Emily Hyde’s "Deconstruction/Reconstruction" dress composed of fencing and safety cones is a definite traffic stopper.

The fashion scene was in full swing with the return of the annual Junk to Funk Recycled Fashion Show Contest. From tulle to tubing, the fashion police were out in full force making sure every piece was stitched with the environment in mind.

The lighting was dark (to conserve energy, of course) as Mayor Sam Adams and The Portland Mercury’s Marjorie Skinner took the stage in their damaged CD encrusted vests to host the event. And whether anyone actually paid attention to the long-winded, overly punned script, or the recycling lessons presented by the monster of plastic bags past and the paper-plate princess, everyone did a double take at the trash couture. The clothes went from wearable to weird with every runway turn, but a few standout pieces were the flamenco-inspired coffee filter dress, that would have anyone in need of a gown swooning, and the surprisingly wearable (and probably affordable) duvet wedding dress. Even the soda can "Seagull Saver" would make a great cocktail dress for any daring diva.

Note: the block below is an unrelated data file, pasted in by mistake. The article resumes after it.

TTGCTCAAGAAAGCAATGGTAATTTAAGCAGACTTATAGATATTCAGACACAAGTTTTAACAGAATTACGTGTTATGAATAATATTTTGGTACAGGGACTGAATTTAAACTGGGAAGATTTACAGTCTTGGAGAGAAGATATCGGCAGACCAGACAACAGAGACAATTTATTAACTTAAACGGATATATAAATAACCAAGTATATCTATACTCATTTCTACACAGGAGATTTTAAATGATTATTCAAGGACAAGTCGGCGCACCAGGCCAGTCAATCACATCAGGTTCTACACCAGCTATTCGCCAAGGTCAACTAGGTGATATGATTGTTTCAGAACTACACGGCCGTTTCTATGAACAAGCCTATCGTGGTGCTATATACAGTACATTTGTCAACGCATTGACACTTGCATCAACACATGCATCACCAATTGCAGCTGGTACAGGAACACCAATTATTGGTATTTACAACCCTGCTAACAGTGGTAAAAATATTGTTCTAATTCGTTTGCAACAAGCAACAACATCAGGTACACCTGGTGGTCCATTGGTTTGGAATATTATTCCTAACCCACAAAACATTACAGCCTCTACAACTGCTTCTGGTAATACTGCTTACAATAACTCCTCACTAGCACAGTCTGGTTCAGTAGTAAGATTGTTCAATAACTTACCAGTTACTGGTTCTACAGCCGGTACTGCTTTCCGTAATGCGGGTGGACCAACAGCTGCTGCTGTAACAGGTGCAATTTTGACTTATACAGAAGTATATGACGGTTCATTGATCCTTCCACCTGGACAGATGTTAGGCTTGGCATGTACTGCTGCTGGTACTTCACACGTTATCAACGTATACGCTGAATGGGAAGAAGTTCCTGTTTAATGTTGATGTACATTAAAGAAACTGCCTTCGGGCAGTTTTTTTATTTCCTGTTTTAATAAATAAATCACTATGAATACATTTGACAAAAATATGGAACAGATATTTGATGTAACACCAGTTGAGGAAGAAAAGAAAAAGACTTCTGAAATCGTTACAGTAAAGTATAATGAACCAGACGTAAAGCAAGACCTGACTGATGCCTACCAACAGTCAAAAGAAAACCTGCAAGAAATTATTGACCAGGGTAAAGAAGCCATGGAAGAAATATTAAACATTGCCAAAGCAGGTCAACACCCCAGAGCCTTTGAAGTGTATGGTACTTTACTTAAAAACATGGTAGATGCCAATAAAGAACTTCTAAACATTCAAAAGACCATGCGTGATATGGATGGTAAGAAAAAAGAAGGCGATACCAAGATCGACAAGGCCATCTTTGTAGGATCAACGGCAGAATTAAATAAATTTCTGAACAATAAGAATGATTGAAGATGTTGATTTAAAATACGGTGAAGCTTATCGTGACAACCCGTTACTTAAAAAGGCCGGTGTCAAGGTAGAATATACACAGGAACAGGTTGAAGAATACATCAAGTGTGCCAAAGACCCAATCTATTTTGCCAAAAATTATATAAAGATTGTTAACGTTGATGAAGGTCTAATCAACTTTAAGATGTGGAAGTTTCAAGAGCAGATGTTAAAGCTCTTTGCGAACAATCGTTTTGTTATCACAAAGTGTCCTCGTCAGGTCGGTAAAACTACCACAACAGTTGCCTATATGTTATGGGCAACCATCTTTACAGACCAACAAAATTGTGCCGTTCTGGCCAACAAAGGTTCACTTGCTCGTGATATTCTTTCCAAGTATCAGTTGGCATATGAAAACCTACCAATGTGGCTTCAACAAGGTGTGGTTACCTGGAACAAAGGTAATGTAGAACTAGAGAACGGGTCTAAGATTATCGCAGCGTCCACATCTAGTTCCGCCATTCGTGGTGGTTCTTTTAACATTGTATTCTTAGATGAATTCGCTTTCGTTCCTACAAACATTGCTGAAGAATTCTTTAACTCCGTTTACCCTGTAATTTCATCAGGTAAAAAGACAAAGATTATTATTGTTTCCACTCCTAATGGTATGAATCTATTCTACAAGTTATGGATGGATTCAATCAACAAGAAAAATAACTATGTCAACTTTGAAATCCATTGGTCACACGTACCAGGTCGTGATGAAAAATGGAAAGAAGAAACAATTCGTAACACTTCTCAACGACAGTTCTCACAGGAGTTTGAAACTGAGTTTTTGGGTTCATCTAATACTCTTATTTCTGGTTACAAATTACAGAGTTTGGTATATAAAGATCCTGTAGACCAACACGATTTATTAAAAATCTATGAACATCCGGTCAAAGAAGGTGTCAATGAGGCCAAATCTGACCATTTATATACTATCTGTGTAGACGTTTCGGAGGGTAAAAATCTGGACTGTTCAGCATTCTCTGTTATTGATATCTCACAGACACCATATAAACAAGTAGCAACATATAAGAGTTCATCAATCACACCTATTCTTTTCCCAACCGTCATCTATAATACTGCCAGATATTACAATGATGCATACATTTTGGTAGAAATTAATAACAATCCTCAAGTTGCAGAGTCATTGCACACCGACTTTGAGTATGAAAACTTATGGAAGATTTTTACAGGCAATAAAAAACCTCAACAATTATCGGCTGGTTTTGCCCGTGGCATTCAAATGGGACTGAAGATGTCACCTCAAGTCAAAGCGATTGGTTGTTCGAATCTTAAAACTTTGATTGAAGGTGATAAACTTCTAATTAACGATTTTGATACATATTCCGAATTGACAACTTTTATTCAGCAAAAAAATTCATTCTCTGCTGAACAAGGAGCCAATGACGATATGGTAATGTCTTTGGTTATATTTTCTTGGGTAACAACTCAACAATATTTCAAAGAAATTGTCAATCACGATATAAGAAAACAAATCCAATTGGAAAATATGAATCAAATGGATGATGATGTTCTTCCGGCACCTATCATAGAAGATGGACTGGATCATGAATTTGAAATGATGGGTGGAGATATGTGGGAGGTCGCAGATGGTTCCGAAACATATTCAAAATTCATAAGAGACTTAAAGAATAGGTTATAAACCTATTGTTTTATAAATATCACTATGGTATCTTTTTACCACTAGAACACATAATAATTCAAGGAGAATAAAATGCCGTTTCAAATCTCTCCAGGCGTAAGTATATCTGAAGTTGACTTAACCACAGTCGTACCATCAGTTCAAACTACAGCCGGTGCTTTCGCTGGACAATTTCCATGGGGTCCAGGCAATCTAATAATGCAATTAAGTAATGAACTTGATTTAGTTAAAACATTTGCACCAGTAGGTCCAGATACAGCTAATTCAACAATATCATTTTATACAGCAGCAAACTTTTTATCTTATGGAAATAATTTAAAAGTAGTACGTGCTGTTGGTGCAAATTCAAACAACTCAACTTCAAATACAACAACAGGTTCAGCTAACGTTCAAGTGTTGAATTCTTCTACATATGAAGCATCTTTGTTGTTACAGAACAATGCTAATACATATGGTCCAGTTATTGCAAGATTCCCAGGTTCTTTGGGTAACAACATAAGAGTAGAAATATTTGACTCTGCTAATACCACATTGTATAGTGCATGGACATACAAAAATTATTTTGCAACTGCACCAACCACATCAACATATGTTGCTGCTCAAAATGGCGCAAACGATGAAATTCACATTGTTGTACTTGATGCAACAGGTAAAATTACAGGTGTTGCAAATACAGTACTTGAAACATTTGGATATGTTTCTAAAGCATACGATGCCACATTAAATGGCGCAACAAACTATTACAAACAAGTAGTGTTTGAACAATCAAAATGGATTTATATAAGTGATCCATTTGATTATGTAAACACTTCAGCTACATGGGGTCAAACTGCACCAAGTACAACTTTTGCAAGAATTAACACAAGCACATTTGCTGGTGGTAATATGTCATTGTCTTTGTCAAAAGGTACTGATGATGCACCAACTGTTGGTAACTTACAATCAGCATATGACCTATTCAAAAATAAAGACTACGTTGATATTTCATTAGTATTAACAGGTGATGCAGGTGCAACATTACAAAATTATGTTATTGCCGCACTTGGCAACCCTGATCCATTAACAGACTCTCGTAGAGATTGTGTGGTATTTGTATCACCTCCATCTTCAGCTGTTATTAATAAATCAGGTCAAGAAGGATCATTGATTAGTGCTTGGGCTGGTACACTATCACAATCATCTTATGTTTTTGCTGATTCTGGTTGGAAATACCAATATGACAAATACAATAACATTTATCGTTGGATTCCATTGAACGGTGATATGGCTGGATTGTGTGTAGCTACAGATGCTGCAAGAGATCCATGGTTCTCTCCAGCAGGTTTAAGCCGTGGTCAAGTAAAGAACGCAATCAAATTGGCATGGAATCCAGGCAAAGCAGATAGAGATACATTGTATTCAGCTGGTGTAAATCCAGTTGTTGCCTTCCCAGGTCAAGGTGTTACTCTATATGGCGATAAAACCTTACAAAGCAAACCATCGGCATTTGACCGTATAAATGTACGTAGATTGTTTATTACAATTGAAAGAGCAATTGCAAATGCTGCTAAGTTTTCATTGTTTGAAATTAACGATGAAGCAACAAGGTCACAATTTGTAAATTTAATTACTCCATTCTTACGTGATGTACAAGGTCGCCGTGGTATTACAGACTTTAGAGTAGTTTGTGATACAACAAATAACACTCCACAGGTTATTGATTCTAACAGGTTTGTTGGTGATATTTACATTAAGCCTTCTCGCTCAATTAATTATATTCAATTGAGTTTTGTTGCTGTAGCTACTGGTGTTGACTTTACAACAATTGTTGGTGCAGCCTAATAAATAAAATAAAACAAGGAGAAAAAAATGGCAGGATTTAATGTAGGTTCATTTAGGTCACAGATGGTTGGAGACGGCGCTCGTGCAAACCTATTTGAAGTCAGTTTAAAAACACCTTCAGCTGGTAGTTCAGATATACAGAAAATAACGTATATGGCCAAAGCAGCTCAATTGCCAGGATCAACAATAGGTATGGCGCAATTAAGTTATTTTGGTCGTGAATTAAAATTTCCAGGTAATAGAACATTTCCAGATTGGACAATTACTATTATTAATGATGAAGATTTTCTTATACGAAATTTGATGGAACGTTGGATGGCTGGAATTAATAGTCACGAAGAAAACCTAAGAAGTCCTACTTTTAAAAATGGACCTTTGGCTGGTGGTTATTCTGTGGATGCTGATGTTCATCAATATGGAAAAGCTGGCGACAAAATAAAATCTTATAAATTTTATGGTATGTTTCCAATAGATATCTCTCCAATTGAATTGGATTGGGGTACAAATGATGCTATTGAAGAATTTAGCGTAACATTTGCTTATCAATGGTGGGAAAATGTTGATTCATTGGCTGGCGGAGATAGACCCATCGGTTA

And while there were plenty of surprisingly sensible outfits, the most fun was had with the outrageous. "Lady Cumulus" fended off the rain with her blue-sky ensemble, and designer Emily Lalonde’s skirt of Crown Royal bags was the definition of party dress. However the winner of the night’s event was Jen Lamastra’s "Chastity Blinds" made from an astonishing mix of mini blinds, bike tubes, trunk locks, and cabinet hardware.

Whether you’re an avid re-user or someone who’s still trying to remember to turn the lights off when they leave a room, Junk to Funk is an entertaining reminder of the Portland mantra, "Reuse, Reduce and Recycle." So the next time you’re out shopping and you forget your reusable grocery bags at home, you don’t have to feel guilty about answering that annoying "paper or plastic" query because that bag is just a dress waiting to happen.